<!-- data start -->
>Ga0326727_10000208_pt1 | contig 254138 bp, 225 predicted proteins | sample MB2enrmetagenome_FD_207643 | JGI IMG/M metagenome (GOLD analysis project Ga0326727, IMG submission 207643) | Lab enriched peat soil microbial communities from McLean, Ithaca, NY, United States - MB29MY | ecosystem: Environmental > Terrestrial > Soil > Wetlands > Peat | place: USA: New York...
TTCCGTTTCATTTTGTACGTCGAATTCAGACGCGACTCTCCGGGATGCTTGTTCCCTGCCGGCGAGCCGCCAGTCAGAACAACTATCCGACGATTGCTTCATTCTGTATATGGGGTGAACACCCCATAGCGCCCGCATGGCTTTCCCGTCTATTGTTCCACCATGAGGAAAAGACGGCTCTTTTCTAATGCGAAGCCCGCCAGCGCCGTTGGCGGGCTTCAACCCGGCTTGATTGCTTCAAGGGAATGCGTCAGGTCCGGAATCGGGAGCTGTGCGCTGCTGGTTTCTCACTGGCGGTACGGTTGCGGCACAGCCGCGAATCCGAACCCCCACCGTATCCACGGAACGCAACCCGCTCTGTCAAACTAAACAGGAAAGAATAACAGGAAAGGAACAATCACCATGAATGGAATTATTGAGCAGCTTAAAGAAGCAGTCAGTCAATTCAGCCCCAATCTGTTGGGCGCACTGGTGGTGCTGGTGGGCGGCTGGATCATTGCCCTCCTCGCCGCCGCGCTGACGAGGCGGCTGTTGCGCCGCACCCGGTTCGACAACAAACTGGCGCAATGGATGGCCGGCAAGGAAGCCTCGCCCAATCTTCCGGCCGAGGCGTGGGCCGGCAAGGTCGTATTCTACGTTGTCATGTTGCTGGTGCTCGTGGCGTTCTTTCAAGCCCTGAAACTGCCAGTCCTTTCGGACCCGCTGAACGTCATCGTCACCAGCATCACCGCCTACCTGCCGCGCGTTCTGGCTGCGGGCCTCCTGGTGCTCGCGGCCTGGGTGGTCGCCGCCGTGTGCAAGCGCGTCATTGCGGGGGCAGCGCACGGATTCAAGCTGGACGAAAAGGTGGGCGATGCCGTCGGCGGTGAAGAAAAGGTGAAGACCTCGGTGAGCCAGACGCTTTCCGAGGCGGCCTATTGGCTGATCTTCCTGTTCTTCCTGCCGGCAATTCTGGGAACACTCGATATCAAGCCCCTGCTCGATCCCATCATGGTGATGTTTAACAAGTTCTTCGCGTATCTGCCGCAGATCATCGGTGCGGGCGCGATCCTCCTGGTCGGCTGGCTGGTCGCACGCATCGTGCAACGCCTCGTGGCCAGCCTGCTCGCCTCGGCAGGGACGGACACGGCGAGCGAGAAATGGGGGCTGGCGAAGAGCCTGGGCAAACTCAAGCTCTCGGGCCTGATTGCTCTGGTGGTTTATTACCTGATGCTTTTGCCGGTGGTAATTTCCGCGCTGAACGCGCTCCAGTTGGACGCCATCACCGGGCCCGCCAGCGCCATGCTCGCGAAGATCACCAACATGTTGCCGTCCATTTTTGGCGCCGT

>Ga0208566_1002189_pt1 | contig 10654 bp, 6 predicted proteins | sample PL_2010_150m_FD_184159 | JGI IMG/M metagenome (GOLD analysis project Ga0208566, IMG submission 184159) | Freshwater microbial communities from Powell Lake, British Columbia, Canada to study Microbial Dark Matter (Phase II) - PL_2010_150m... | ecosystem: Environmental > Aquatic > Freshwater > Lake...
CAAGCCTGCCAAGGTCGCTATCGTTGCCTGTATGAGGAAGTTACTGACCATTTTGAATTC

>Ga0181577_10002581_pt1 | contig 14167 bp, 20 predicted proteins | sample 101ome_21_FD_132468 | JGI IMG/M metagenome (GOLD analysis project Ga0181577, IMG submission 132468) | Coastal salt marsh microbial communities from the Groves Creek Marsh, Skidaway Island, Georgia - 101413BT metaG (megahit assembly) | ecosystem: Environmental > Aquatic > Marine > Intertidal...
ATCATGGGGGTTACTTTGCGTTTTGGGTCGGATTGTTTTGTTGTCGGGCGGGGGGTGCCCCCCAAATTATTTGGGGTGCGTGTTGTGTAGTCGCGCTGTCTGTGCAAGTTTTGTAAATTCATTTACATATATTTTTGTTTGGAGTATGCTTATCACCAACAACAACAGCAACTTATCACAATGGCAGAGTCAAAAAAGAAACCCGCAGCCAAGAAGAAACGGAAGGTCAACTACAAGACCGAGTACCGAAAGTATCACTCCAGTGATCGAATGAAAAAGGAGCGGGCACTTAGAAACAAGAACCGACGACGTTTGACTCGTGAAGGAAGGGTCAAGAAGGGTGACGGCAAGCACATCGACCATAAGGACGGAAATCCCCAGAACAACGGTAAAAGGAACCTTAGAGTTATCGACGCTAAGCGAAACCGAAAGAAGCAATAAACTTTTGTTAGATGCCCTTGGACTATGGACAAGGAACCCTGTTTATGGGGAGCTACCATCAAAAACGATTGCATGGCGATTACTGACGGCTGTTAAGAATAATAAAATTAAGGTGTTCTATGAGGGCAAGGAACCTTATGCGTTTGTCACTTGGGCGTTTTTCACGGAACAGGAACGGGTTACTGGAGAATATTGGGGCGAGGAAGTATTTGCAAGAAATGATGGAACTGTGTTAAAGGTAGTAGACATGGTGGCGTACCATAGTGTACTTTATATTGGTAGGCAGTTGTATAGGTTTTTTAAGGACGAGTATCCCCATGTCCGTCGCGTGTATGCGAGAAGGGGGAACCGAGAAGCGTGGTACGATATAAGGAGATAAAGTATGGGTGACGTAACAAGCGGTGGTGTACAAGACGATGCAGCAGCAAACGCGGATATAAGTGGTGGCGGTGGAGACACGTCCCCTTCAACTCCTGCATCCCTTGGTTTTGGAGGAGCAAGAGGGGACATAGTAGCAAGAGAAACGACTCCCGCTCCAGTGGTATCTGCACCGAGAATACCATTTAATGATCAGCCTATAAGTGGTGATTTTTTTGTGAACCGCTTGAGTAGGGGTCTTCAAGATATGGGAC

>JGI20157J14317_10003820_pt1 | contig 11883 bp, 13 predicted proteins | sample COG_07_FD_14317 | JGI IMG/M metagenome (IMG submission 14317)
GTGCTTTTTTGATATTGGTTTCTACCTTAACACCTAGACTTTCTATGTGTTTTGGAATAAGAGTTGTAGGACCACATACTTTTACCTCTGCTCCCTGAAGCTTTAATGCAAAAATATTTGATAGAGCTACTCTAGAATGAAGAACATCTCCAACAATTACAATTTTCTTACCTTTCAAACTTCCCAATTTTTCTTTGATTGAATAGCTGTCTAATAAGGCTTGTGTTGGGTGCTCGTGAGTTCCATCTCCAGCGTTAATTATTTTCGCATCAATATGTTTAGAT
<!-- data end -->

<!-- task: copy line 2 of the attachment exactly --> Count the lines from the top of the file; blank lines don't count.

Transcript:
TTCCGTTTCATTTTGTACGTCGAATTCAGACGCGACTCTCCGGGATGCTTGTTCCCTGCCGGCGAGCCGCCAGTCAGAACAACTATCCGACGATTGCTTCATTCTGTATATGGGGTGAACACCCCATAGCGCCCGCATGGCTTTCCCGTCTATTGTTCCACCATGAGGAAAAGACGGCTCTTTTCTAATGCGAAGCCCGCCAGCGCCGTTGGCGGGCTTCAACCCGGCTTGATTGCTTCAAGGGAATGCGTCAGGTCCGGAATCGGGAGCTGTGCGCTGCTGGTTTCTCACTGGCGGTACGGTTGCGGCACAGCCGCGAATCCGAACCCCCACCGTATCCACGGAACGCAACCCGCTCTGTCAAACTAAACAGGAAAGAATAACAGGAAAGGAACAATCACCATGAATGGAATTATTGAGCAGCTTAAAGAAGCAGTCAGTCAATTCAGCCCCAATCTGTTGGGCGCACTGGTGGTGCTGGTGGGCGGCTGGATCATTGCCCTCCTCGCCGCCGCGCTGACGAGGCGGCTGTTGCGCCGCACCCGGTTCGACAACAAACTGGCGCAATGGATGGCCGGCAAGGAAGCCTCGCCCAATCTTCCGGCCGAGGCGTGGGCCGGCAAGGTCGTATTCTACGTTGTCATGTTGCTGGTGCTCGTGGCGTTCTTTCAAGCCCTGAAACTGCCAGTCCTTTCGGACCCGCTGAACGTCATCGTCACCAGCATCACCGCCTACCTGCCGCGCGTTCTGGCTGCGGGCCTCCTGGTGCTCGCGGCCTGGGTGGTCGCCGCCGTGTGCAAGCGCGTCATTGCGGGGGCAGCGCACGGATTCAAGCTGGACGAAAAGGTGGGCGATGCCGTCGGCGGTGAAGAAAAGGTGAAGACCTCGGTGAGCCAGACGCTTTCCGAGGCGGCCTATTGGCTGATCTTCCTGTTCTTCCTGCCGGCAATTCTGGGAACACTCGATATCAAGCCCCTGCTCGATCCCATCATGGTGATGTTTAACAAGTTCTTCGCGTATCTGCCGCAGATCATCGGTGCGGGCGCGATCCTCCTGGTCGGCTGGCTGGTCGCACGCATCGTGCAACGCCTCGTGGCCAGCCTGCTCGCCTCGGCAGGGACGGACACGGCGAGCGAGAAATGGGGGCTGGCGAAGAGCCTGGGCAAACTCAAGCTCTCGGGCCTGATTGCTCTGGTGGTTTATTACCTGATGCTTTTGCCGGTGGTAATTTCCGCGCTGAACGCGCTCCAGTTGGACGCCATCACCGGGCCCGCCAGCGCCATGCTCGCGAAGATCACCAACATGTTGCCGTCCATTTTTGGCGCCGT